Illinois becomes 1st state to ban law enforcement from lying, deceiving minors during interrogation

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GUANTANAMO BAY, CUBA – APRIL 7: An interrogation room in Camp Delta for detainees from the U.S. war in Afghanistan is shown April 7, 2004 in Guantanamo Bay, Cuba. On April 20, the U.S. Supreme Court is expected to consider whether the detainees can ask U.S. courts to review their cases. Approximately 600 prisoners from the U.S. war in Afghanistan remain in detention. (Photo by Joe Raedle/Getty Images)

(WNCN) — A new law in Illinois bans law enforcement from lying or using deceptive tactics while interrogating minors. The new law signed Thursday made Illinois the first U.S. state to ban such procedures by law enforcement.

Gov. J.B. Pritzker signed Senate Bill 2122 into law which strictly prohibits law enforcement from using deceptive tactics against those under 18 that they are interrogating.

Use of such tactics after the law takes effect would be deemed inadmissible in a criminal proceeding or juvenile court proceeding.

National law enforcement organizations and training agencies have advocated against them, arguing that deceptive interrogation techniques increase the likelihood of a minor making a false confession.

“An essential tenet of good governance is recognizing the need to change the laws that have failed the people they serve. My administration has infused that value into everything we do,” said Pritzker.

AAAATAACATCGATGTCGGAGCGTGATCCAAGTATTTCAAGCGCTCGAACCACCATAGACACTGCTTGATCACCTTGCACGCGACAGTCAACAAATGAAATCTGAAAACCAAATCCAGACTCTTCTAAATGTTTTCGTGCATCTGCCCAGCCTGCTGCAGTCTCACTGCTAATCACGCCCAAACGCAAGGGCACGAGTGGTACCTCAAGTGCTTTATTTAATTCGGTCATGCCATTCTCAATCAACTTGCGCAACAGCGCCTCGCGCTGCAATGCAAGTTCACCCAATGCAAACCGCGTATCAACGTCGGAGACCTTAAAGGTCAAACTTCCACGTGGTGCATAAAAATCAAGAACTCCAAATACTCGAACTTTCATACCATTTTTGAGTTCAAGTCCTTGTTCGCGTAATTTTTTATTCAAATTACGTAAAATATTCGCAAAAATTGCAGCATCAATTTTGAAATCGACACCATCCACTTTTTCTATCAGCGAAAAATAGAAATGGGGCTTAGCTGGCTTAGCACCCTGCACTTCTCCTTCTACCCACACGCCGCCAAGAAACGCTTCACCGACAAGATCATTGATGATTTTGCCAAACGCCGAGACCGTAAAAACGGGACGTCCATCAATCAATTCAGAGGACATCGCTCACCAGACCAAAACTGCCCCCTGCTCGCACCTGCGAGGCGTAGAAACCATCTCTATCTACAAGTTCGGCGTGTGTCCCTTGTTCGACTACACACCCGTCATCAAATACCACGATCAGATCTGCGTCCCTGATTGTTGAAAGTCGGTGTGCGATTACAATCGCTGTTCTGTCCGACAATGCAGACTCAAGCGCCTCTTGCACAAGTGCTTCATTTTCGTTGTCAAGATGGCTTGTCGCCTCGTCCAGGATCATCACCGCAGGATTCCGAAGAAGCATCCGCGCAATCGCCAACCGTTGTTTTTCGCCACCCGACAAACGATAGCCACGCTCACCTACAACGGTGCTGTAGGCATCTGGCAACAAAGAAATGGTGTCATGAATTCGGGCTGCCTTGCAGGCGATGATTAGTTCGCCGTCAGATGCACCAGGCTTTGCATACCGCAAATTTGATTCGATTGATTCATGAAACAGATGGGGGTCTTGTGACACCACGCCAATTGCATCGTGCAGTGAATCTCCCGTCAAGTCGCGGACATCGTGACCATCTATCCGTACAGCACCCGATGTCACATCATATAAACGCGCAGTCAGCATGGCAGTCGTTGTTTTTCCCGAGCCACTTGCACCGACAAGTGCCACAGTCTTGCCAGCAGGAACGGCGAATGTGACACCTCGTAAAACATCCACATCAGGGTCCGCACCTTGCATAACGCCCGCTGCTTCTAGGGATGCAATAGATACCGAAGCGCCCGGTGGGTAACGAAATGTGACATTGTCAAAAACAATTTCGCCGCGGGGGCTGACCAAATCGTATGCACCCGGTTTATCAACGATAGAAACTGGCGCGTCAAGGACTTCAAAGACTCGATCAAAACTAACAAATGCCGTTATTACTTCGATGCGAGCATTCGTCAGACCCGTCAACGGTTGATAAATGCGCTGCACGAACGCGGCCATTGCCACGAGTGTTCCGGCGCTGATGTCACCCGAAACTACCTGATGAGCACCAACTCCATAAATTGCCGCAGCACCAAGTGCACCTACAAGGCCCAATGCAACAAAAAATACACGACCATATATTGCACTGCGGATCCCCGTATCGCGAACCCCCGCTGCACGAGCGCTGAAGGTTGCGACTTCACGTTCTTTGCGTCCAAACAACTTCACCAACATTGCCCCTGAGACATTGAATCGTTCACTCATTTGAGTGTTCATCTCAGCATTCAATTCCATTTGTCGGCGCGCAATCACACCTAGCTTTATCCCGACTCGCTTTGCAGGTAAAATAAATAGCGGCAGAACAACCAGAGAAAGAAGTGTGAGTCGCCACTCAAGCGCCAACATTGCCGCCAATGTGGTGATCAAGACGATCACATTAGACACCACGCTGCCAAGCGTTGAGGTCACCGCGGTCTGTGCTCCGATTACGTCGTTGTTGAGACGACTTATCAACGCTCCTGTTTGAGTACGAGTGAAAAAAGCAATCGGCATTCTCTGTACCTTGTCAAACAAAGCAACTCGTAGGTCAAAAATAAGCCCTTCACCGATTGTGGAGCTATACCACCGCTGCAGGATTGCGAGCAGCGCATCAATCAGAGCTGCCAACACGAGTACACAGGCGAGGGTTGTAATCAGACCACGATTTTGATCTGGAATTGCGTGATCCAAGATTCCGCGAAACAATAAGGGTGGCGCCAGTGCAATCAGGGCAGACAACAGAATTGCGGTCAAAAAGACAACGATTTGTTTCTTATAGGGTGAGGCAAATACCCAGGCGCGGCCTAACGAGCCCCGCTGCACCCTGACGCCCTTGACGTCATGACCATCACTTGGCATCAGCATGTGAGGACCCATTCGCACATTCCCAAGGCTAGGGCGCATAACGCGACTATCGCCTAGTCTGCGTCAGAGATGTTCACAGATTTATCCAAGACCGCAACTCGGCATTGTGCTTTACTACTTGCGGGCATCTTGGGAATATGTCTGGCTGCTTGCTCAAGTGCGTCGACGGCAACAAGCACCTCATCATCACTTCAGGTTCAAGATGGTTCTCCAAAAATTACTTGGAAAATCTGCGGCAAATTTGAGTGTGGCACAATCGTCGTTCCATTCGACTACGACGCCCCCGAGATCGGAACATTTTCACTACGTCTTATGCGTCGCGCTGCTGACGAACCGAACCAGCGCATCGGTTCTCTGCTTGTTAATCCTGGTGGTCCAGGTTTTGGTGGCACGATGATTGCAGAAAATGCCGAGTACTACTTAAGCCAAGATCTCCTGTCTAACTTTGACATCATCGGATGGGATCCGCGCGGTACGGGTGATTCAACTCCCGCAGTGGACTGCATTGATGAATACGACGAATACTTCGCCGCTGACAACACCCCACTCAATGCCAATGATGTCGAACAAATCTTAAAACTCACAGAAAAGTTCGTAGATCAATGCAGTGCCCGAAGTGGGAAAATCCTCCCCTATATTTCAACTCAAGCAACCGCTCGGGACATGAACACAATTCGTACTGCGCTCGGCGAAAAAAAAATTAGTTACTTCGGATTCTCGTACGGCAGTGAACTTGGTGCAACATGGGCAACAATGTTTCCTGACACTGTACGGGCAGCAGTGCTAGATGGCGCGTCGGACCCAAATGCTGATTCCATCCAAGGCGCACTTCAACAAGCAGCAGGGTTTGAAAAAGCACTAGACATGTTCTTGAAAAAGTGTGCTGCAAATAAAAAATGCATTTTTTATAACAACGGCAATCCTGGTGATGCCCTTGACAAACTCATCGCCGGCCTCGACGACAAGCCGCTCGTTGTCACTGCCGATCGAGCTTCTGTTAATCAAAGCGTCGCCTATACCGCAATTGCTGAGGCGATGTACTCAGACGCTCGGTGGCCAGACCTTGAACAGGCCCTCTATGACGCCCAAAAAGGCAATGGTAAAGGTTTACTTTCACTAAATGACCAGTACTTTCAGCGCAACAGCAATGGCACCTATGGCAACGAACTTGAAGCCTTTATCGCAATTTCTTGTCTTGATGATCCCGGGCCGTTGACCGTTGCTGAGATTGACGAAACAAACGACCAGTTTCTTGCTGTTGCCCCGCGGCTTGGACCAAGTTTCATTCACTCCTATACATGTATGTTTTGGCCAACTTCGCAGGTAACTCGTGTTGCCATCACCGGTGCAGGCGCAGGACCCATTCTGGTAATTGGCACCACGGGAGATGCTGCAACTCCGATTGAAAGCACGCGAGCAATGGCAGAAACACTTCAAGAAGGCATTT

“Here in Illinois, whether it’s paving the way for compassionate resentencing by recognizing the human potential for change or protecting our children by banning deceptive practices in police interrogations of minors, we are making it abundantly clear that justice can no longer be denied,” said Lt. Governor Juliana Stratton. “By bringing a restorative justice lens to policymaking, we are transforming our justice system and serving as a model for the nation.”

“Today is about putting words into action as we continue to work to correct the wrongs of the past – wrongs inflicted by law enforcement, including prosecutors,” said Cook County State’s Attorney Kim Foxx. “True reform requires that lawmakers and prosecutors revisit past practices that have caused harm to ensure they never happen again. I commend the bill sponsors and advocates for championing the legislation and Governor Pritzker for advancing justice in Illinois.”

The bill takes effect January 1, 2022.

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